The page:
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Diagnosis and treatment of fibromyalgia (FM) can be delayed for years with many healthcare visits, referrals, diagnostic tests, a variety of diagnoses, and little impact on symptoms. According to the American Pain Foundation (APF), it takes an average of 5 years for a patient to get a correct diagnosis.1

For fibromyalgia, there are no objective physical or laboratory features or well-characterized pathologic findings. A diagnosis of fibromyalgia is made based on symptom scores and/or a tender point count in addition to a complete history and physical examination.

The diagnostic criteria for FM established by the American College of Rheumatology (ACR) in 1990 include a history of widespread pain in all 4 quadrants of the body for more than 3 months, and pain in a minimum of 11 of the 18 designated tender spots when pressure is applied (see illustration below).2

These ACR classification criteria perform well in specialty clinics and are very useful in providing some patient homogeneity for clinical trials.4 However, they have not been widely embraced in primary care. Tender point counts are rarely performed in primary care where most fibromyalgia diagnoses occur, and when performed, are performed incorrectly.5 Because of issues related to tender point counts and other controversies with the existing criteria, a preliminary update to the ACR criteria was published in 2010.4 These criteria suggest using a widespread pain index and symptom severity score for diagnosis.

ACR Preliminary Fibromyalgia Diagnostic Criteria4


A patient satisfies diagnostic criteria for fibromyalgia if the following 3 conditions are met:

1) Widespread pain index (WPI) ³ 7 and symptom severity (SS) scale score ³ 5 or WPI 3–6 and SS scale score ³ 9.

2) Symptoms have been present at a similar level for at least 3 months.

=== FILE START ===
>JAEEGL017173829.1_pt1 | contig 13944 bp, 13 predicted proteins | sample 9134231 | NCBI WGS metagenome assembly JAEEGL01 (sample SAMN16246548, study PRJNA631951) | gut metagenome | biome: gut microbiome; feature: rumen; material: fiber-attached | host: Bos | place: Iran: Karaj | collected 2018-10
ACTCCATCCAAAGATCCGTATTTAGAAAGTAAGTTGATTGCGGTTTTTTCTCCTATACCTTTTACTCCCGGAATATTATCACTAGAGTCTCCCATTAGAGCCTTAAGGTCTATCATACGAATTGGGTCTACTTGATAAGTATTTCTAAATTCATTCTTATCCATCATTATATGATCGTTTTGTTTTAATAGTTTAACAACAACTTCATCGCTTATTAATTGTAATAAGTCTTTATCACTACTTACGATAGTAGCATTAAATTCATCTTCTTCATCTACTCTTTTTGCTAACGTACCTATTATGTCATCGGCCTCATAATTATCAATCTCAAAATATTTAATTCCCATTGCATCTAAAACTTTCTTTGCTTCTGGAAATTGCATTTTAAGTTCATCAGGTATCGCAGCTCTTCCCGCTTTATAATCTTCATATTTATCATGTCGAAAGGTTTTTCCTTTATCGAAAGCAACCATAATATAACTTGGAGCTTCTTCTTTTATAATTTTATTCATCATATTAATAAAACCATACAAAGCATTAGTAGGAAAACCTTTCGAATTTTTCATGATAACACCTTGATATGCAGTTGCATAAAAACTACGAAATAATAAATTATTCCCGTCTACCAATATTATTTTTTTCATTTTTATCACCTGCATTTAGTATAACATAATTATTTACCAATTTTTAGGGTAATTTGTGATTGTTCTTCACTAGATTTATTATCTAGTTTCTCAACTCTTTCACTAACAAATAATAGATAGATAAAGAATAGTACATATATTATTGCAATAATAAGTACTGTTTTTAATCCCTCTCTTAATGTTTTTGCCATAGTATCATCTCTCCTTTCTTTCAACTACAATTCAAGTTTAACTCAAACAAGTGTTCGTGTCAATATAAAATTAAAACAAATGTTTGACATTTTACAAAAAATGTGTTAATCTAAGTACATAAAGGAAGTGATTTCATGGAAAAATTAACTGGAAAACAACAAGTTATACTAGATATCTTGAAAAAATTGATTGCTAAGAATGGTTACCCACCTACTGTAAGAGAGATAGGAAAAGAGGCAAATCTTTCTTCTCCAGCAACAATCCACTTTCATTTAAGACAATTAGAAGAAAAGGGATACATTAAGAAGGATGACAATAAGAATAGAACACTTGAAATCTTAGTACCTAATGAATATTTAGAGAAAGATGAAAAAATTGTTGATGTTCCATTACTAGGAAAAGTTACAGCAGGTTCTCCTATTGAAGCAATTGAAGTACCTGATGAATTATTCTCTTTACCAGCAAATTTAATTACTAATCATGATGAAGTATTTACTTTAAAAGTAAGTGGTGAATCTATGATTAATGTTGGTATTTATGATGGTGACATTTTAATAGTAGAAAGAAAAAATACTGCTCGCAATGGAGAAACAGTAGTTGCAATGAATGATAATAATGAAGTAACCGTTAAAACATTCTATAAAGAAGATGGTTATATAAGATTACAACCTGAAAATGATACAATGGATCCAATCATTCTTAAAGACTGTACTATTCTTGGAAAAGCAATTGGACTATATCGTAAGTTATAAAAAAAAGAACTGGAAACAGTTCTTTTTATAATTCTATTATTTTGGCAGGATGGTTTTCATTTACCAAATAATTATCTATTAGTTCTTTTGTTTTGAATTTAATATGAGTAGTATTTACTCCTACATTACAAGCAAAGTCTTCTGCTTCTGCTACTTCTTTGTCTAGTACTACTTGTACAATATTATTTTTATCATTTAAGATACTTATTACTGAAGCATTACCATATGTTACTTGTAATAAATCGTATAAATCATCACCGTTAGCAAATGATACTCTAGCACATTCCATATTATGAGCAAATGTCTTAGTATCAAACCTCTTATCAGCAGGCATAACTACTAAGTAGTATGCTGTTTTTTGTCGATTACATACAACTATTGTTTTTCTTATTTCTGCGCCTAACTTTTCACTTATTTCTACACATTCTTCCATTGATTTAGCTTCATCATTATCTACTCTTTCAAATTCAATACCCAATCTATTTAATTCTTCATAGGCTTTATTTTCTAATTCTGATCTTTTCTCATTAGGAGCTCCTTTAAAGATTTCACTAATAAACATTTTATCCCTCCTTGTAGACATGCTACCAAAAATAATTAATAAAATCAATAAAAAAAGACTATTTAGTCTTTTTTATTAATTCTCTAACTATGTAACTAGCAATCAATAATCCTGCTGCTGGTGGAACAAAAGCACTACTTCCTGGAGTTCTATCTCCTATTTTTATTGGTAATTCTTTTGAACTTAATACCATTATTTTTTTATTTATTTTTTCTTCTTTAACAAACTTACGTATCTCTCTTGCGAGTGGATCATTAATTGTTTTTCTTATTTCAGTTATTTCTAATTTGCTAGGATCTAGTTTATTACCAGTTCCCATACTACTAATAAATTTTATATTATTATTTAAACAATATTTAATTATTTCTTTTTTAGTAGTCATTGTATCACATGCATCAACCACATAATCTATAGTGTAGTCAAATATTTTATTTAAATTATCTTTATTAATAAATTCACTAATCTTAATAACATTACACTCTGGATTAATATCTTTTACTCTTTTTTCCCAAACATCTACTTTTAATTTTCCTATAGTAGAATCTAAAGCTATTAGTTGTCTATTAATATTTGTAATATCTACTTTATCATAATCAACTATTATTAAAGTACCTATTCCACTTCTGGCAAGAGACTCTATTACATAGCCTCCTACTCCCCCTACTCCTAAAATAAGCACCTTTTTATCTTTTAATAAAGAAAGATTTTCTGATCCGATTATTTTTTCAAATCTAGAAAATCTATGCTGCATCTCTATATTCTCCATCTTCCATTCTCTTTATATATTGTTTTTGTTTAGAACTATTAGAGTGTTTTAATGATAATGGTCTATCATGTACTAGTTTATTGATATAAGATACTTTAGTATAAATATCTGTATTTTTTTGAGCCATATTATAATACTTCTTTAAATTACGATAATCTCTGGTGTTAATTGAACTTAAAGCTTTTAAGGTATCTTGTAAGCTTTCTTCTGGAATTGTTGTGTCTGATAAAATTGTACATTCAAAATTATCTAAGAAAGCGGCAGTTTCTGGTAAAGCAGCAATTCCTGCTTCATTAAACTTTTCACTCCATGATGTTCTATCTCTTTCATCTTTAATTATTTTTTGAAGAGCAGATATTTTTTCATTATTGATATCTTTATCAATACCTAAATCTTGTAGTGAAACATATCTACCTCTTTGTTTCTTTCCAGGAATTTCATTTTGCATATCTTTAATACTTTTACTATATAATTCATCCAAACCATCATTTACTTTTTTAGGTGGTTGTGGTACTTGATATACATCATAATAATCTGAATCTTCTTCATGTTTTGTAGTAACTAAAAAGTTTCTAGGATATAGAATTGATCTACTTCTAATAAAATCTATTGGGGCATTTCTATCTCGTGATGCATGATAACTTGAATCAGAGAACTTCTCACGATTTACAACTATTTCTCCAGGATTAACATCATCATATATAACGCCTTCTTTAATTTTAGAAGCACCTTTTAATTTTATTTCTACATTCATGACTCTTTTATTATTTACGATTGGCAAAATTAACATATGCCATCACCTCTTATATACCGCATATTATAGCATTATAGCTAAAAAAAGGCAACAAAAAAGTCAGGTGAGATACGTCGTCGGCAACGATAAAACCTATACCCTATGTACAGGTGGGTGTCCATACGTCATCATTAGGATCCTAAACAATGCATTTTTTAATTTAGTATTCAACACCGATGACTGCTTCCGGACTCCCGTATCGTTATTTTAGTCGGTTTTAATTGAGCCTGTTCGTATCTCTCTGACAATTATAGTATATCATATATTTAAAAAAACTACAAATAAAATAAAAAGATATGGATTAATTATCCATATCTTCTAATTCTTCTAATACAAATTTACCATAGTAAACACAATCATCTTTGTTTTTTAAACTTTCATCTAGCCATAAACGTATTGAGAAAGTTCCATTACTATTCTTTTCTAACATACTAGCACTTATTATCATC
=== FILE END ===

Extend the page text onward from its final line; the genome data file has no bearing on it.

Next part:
3) The patient does not have a disorder that would otherwise explain the pain.


1)      WPI: note the number areas in which the patient has had pain over the last week. In how many areas has the patient had pain? Score will be between 0 and 19.

Shoulder girdle, left,

Shoulder girdle, right

Upper arm, left

Upper arm, right

Lower arm, left

Lower arm, right

Hip (buttock, trochanter), left

Hip (buttock, trochanter), right Upper leg, left Upper leg, right Lower leg, left Lower leg, right

Jaw, left

Jaw, right



Upper back

Lower back


2) SS scale score:

The SS scale score is the sum of the severity of the 3 symptoms (fatigue, waking unrefreshed, cognitive symptoms) plus the extent (severity) of somatic symptoms in general. The final score is between 0 and 12.

For the each of the 3 symptoms (fatigue, waking unrefreshed, and cognitive symptoms) above, indicate the level of severity over the past week using the following scale:

0 = no problem

1 = slight or mild problems, generally mild or intermittent

2 = moderate, considerable problems, often present and/or at a moderate level

3 = severe: pervasive, continuous, life-disturbing problems

Considering somatic symptoms in general, indicate whether the patient has:*

0 =  no symptoms

1 = few symptoms

2 = a moderate number of symptoms

3 = a great deal of symptoms

* Somatic symptoms that might be considered: muscle pain, irritable bowel syndrome, fatigue/tiredness, thinking or remembering problem, muscle weakness, headache, pain/cramps in the abdomen, numbness/tingling, dizziness, insomnia, depression, constipation, pain in the upper abdomen, nausea, nervousness, chest pain, blurred vision, fever, diarrhea, dry mouth, itching, wheezing, Raynaud’s phenomenon, hives/welts, ringing in ears, vomiting, heartburn, oral ulcers, loss of/change in taste, seizures, dry eyes, shortness of breath, loss of appetite, rash, sun sensitivity, hearing difficulties, easy bruising, hair loss, frequent urination, painful urination, and bladder spasms.

These preliminary criteria correctly classify 88.1% of cases classified by the ACR classification criteria, and do not require a physical or tender point examination.4 The Symptom Severity scale enables assessment of fibromyalgia symptom severity in persons with current or previous fibromyalgia. It will be especially useful in the longitudinal evaluation of patients with marked symptom variability and may be used for monitoring treatment.4

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  1. American Pain Foundation. Fibromyalgia Talking Points. Available at
  2. Wolfe F, Smythe HA, Yunus MB, et al, for the Multicenter Criteria Committee. The American College of Rheumatology 1990 criteria for the classification of fibromyalgia. Arthritis Rheum. 1990;33:160-172.
  3. National Institutes of Arthritis and Musculoskeletal and Skin Diseases. Questions and Answers about Fibromyalgia. Available at
  4. Wolfe F, Clauw DJ, Fitzcharles M-A. The American College of Rheumatology Preliminary Diagnostic Criteria for Fibromyalgia and Measurement of Symptom Severity Arthritis Car Research 2010;62(5):600-10.
  5. Fitzcharles MA, Boulos P. Inaccuracy in the diagnosis of fibromyalgia syndrome: analysis of referrals. Rheumatology (Oxford) 2003;42:263–7.

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